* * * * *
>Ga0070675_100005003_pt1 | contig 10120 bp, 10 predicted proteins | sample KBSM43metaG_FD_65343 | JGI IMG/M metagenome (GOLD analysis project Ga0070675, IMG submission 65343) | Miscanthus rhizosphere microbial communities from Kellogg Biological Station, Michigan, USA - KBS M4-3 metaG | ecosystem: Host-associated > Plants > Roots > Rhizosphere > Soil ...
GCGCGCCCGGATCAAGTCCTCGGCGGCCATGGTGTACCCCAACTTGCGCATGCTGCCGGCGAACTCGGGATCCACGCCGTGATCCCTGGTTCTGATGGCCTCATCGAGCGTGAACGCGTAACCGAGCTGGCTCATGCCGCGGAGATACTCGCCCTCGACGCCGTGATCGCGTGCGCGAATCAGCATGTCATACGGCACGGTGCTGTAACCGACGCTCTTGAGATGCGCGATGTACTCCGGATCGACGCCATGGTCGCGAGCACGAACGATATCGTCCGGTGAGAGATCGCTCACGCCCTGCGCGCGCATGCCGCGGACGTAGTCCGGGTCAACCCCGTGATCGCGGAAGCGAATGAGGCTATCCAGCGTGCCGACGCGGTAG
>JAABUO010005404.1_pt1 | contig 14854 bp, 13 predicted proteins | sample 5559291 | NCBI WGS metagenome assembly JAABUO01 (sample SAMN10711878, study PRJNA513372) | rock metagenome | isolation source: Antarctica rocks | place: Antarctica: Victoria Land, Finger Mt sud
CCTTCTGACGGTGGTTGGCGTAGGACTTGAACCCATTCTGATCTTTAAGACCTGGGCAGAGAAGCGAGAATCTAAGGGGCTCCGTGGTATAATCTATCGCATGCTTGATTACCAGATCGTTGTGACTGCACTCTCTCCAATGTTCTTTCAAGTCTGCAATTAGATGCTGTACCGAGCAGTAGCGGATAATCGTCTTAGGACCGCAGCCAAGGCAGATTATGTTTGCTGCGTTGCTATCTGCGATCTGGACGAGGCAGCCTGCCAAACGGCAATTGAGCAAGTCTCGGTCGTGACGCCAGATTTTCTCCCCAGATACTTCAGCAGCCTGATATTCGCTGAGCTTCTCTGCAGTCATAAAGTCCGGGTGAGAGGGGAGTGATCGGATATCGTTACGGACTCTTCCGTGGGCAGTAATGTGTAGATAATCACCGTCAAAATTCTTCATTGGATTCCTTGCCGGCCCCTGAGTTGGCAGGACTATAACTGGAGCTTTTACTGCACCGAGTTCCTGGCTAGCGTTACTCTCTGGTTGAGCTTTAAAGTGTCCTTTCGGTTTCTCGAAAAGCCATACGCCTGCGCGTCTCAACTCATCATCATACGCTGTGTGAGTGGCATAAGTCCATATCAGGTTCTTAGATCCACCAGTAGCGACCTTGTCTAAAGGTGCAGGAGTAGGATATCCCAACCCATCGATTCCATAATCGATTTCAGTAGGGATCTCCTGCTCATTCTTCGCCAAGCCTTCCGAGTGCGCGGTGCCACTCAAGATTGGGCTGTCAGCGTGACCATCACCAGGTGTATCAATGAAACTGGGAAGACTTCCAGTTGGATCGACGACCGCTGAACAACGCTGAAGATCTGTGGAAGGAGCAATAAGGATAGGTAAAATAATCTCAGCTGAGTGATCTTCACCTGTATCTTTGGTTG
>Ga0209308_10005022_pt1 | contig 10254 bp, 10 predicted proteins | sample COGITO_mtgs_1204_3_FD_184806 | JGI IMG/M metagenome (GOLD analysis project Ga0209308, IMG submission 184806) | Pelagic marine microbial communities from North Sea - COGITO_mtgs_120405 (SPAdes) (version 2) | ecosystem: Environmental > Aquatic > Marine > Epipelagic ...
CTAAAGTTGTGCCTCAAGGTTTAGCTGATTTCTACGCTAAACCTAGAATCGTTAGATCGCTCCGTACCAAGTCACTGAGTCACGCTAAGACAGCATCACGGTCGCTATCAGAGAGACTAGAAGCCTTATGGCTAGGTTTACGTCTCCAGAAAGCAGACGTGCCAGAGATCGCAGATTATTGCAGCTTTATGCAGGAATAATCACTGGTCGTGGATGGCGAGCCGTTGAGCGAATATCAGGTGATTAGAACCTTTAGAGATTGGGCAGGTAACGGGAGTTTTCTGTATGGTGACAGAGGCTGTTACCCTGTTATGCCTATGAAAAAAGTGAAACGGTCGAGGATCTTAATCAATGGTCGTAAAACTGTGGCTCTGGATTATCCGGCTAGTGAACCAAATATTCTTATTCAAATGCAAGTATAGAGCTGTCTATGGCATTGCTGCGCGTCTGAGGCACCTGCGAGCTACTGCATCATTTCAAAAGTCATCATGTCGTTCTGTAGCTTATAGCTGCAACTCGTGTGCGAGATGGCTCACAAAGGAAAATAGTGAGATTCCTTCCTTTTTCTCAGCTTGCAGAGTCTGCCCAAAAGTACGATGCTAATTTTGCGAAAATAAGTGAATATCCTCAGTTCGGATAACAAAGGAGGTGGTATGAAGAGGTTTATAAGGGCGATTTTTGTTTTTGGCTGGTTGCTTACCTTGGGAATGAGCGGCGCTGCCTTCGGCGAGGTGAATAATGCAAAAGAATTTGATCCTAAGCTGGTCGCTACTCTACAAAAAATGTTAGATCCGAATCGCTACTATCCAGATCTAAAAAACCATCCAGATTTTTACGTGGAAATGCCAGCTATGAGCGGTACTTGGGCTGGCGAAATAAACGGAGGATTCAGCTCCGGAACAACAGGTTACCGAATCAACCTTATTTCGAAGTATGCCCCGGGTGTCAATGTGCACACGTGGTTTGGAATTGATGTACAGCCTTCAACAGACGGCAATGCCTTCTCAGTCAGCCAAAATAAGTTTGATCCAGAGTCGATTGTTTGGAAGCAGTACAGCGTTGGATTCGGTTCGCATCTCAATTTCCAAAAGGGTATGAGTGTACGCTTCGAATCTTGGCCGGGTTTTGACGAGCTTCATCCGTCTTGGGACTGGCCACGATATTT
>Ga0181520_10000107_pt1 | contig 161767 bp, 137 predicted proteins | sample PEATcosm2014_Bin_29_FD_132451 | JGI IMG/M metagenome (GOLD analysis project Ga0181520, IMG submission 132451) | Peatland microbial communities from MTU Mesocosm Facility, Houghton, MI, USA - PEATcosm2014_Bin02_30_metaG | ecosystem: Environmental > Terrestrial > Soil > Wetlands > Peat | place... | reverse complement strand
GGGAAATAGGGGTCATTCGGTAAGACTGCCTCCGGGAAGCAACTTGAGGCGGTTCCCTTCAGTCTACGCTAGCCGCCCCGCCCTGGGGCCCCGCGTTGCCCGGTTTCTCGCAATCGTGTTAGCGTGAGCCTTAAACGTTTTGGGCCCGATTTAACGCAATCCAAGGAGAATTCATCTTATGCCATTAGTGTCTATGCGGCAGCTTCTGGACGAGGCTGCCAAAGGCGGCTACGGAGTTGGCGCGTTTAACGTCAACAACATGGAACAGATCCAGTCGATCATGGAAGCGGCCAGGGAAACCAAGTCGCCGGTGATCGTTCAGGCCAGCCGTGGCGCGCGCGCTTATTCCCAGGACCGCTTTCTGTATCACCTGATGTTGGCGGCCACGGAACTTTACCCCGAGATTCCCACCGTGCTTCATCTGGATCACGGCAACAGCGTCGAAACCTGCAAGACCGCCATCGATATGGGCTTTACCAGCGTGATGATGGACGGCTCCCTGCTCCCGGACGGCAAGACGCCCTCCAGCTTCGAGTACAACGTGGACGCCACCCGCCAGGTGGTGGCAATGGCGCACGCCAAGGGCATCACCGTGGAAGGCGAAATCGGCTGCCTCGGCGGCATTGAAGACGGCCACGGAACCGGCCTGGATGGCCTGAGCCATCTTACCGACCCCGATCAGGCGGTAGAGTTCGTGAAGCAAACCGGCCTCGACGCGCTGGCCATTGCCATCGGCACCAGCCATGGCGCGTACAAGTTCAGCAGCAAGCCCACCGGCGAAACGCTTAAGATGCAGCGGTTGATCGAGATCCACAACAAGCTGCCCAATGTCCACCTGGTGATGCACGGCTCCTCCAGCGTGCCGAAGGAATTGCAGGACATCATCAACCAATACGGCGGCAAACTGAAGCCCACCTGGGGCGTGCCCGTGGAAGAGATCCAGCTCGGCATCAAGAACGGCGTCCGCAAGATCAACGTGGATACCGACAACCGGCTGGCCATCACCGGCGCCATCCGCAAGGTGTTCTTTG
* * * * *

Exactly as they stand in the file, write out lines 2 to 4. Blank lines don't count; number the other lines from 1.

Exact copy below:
GCGCGCCCGGATCAAGTCCTCGGCGGCCATGGTGTACCCCAACTTGCGCATGCTGCCGGCGAACTCGGGATCCACGCCGTGATCCCTGGTTCTGATGGCCTCATCGAGCGTGAACGCGTAACCGAGCTGGCTCATGCCGCGGAGATACTCGCCCTCGACGCCGTGATCGCGTGCGCGAATCAGCATGTCATACGGCACGGTGCTGTAACCGACGCTCTTGAGATGCGCGATGTACTCCGGATCGACGCCATGGTCGCGAGCACGAACGATATCGTCCGGTGAGAGATCGCTCACGCCCTGCGCGCGCATGCCGCGGACGTAGTCCGGGTCAACCCCGTGATCGCGGAAGCGAATGAGGCTATCCAGCGTGCCGACGCGGTAG
>JAABUO010005404.1_pt1 | contig 14854 bp, 13 predicted proteins | sample 5559291 | NCBI WGS metagenome assembly JAABUO01 (sample SAMN10711878, study PRJNA513372) | rock metagenome | isolation source: Antarctica rocks | place: Antarctica: Victoria Land, Finger Mt sud
CCTTCTGACGGTGGTTGGCGTAGGACTTGAACCCATTCTGATCTTTAAGACCTGGGCAGAGAAGCGAGAATCTAAGGGGCTCCGTGGTATAATCTATCGCATGCTTGATTACCAGATCGTTGTGACTGCACTCTCTCCAATGTTCTTTCAAGTCTGCAATTAGATGCTGTACCGAGCAGTAGCGGATAATCGTCTTAGGACCGCAGCCAAGGCAGATTATGTTTGCTGCGTTGCTATCTGCGATCTGGACGAGGCAGCCTGCCAAACGGCAATTGAGCAAGTCTCGGTCGTGACGCCAGATTTTCTCCCCAGATACTTCAGCAGCCTGATATTCGCTGAGCTTCTCTGCAGTCATAAAGTCCGGGTGAGAGGGGAGTGATCGGATATCGTTACGGACTCTTCCGTGGGCAGTAATGTGTAGATAATCACCGTCAAAATTCTTCATTGGATTCCTTGCCGGCCCCTGAGTTGGCAGGACTATAACTGGAGCTTTTACTGCACCGAGTTCCTGGCTAGCGTTACTCTCTGGTTGAGCTTTAAAGTGTCCTTTCGGTTTCTCGAAAAGCCATACGCCTGCGCGTCTCAACTCATCATCATACGCTGTGTGAGTGGCATAAGTCCATATCAGGTTCTTAGATCCACCAGTAGCGACCTTGTCTAAAGGTGCAGGAGTAGGATATCCCAACCCATCGATTCCATAATCGATTTCAGTAGGGATCTCCTGCTCATTCTTCGCCAAGCCTTCCGAGTGCGCGGTGCCACTCAAGATTGGGCTGTCAGCGTGACCATCACCAGGTGTATCAATGAAACTGGGAAGACTTCCAGTTGGATCGACGACCGCTGAACAACGCTGAAGATCTGTGGAAGGAGCAATAAGGATAGGTAAAATAATCTCAGCTGAGTGATCTTCACCTGTATCTTTGGTTG